We have a lot to learn from people close to home who are on the ground working with the most marginalized communities in our own neighborhoods. Often times these are people using extremely “low-tech” solutions, but they are experts in reaching the hard to reach, and designing services that can meet people where they are. I was inspired when I went to the Participatory Budgeting Conference last year — most people in this space are running completely analog processes using technologies like neighborhood meetings and science-fair like exhibitions of citizen-generated ideas. They are willing to pound the pavement. Probably the best way to learn about how things work in less than ideal environments is to go live there yourself.
Through our experience at Loomio working on accessibility, I’ve learned that making the software work better for visually impaired people, deaf people, users of assistive technology, and people who speak all different languages makes the software better for all users. For me, this mode of thinking — how can we understand the way different people experience the system and lower the barriers to engagement — is the heart of social justice and good software design alike.
Probably the best way to learn about how things work in less than ideal environments is to go live there yourself. Recently I participated in POC21 — over 100 hackers took over a disused castle outside Paris for six weeks and tried to create a functional and sustainable mini-city using open source hardware, digital manufacturing, and collaborative social process. We had to build the electricity, internet, kitchen, showers, everything. It was of course just a facsimile of a real post-climapocalypse reality, but living it myself was an invaluable learning experience. We ended up launching a Cobudget group so the community could continue collaborating after we scattered around the globe again.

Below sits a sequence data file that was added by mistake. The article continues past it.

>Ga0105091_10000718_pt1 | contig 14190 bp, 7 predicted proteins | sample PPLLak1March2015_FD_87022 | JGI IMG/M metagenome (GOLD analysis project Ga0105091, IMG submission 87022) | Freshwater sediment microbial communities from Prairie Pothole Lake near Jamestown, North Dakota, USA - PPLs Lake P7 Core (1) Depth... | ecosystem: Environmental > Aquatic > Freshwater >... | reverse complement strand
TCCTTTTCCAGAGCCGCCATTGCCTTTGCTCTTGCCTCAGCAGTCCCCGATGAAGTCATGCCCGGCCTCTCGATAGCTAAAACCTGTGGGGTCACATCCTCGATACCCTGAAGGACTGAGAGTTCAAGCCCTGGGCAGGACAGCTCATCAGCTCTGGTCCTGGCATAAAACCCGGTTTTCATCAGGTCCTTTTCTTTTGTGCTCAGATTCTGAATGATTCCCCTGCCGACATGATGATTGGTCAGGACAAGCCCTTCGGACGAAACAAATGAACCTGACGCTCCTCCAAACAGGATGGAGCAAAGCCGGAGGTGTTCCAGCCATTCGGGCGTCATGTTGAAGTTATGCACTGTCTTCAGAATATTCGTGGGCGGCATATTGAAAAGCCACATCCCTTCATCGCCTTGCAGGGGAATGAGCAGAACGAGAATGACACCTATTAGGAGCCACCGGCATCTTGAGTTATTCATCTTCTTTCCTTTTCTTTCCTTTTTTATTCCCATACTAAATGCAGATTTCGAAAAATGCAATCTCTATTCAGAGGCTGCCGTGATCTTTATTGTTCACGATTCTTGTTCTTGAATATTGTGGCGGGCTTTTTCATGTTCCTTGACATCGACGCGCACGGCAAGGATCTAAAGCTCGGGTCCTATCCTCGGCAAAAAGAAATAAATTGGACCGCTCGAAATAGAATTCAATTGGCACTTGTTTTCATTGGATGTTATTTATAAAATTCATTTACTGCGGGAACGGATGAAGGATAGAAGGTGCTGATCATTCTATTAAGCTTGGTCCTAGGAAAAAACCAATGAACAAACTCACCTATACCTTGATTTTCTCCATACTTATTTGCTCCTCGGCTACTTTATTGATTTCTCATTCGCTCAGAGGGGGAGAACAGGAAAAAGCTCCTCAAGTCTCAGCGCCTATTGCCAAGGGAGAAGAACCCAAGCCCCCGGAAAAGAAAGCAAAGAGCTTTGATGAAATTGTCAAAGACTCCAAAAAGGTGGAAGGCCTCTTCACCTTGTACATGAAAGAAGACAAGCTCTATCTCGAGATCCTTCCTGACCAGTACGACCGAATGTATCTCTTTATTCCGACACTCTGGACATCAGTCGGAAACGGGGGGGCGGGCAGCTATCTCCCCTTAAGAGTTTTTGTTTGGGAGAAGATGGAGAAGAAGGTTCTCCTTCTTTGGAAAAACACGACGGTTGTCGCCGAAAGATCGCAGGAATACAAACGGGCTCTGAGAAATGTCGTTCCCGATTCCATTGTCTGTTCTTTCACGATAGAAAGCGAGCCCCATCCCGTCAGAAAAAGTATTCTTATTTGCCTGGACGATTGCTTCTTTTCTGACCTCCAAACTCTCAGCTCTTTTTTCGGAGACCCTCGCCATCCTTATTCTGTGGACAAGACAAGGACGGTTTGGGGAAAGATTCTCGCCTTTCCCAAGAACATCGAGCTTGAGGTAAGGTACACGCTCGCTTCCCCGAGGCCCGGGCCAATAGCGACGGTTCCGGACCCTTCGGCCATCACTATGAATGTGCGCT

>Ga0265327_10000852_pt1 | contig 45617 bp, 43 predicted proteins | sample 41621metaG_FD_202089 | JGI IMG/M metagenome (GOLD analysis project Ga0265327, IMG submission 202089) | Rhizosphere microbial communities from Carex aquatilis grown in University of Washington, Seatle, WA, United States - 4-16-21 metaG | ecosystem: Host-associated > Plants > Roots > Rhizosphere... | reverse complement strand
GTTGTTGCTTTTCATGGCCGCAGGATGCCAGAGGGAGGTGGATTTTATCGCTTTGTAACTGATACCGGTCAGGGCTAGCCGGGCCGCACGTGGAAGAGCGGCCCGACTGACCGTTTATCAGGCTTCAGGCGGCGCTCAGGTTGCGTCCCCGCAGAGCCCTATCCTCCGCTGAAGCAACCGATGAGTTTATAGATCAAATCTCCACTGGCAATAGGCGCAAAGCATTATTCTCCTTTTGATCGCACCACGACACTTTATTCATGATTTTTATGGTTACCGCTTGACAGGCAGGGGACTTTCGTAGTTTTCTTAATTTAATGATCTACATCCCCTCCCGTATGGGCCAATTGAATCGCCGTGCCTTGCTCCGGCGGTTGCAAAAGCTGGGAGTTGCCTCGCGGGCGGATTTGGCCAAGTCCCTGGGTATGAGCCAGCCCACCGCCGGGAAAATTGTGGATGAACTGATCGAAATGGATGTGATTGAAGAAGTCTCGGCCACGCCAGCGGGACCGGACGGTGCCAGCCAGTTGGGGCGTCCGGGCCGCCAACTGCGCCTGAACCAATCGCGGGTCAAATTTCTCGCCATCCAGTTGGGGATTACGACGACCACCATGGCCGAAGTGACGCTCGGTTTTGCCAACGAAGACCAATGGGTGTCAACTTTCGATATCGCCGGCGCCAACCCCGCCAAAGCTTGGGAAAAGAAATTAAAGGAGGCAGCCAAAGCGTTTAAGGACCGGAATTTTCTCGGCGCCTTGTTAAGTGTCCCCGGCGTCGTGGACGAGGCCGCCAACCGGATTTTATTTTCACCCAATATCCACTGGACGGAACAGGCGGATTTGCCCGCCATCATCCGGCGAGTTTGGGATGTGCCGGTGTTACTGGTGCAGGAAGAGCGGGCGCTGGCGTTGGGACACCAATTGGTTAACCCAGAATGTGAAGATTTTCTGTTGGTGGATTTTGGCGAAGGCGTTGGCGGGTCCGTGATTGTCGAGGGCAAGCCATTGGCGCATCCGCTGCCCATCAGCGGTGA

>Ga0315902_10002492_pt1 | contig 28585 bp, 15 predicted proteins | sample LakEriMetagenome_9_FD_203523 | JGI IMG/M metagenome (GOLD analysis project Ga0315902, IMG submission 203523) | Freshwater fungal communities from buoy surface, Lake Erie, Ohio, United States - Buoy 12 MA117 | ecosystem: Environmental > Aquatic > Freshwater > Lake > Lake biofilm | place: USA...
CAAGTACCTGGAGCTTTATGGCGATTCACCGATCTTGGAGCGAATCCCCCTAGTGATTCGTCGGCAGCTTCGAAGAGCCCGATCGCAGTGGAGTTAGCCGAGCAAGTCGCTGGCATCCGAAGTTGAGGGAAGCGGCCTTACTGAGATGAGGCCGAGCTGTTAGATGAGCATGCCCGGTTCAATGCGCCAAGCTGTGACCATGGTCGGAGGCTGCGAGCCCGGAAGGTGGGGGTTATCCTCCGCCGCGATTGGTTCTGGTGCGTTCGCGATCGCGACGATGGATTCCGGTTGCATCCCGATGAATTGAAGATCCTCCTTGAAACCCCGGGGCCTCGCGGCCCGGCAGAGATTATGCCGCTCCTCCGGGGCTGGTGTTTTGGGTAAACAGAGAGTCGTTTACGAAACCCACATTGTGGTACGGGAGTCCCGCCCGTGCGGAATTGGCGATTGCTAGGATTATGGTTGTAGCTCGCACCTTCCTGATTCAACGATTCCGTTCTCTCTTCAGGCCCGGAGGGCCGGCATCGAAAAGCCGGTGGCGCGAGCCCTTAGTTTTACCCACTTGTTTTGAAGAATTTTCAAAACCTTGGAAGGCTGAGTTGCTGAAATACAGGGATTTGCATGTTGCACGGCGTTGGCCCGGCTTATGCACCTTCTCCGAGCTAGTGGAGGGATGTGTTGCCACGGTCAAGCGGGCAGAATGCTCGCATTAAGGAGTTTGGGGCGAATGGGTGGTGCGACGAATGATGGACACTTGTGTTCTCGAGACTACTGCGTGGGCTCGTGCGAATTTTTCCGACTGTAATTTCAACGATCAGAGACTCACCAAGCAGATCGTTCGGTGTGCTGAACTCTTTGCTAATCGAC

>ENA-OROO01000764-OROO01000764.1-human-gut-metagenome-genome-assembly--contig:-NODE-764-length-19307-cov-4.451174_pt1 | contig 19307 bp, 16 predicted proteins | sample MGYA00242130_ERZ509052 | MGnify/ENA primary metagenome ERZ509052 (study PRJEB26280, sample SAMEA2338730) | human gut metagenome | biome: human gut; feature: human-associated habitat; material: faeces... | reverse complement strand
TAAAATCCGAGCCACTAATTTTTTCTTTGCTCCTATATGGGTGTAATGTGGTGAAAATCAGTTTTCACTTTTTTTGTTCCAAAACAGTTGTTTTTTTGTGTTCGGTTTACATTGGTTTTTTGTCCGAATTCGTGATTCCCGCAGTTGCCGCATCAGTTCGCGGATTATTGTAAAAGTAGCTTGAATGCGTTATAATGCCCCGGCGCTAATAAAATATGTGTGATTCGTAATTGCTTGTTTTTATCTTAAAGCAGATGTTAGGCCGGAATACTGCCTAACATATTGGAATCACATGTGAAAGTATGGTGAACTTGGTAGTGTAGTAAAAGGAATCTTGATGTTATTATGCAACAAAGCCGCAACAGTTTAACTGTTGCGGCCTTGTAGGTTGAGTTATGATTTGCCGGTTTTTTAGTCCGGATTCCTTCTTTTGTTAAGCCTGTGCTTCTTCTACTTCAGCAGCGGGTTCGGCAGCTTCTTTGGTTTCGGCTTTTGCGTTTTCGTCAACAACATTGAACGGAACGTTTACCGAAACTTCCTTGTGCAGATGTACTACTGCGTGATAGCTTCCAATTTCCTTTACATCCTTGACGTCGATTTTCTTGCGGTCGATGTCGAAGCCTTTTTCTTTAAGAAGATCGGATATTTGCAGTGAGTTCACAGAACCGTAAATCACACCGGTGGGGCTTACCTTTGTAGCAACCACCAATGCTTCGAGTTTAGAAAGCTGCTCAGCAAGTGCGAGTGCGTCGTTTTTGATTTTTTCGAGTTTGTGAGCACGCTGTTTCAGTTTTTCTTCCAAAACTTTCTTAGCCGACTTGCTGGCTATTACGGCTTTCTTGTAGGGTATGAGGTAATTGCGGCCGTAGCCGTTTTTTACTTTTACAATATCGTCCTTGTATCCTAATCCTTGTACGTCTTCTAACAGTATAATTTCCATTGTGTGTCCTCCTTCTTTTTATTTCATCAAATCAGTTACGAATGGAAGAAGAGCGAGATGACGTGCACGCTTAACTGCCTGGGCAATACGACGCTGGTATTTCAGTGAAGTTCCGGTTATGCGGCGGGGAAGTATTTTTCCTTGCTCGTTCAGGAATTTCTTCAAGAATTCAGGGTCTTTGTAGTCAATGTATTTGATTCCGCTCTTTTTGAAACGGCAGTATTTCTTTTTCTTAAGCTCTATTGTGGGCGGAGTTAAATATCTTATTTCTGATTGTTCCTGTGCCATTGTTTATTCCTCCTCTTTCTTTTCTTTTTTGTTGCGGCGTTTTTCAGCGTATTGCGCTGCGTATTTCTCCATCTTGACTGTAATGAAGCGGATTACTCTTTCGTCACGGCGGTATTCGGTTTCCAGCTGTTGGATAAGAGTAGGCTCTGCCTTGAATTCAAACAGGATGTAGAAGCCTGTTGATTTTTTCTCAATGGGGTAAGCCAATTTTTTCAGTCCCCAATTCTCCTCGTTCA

If readers want to keep track of important developments in governance-facilitating technologies, who should they follow or what should they read?
We have a pretty vibrant blog called Enspiral Tales, and you can also check out the Loomio blog. The P2P Foundation is an incredible chronicler of the movement, and their magazine Commons Transition. Also check out OuiShare and Shareable for more in this space.
Image Credit: Shutterstock.com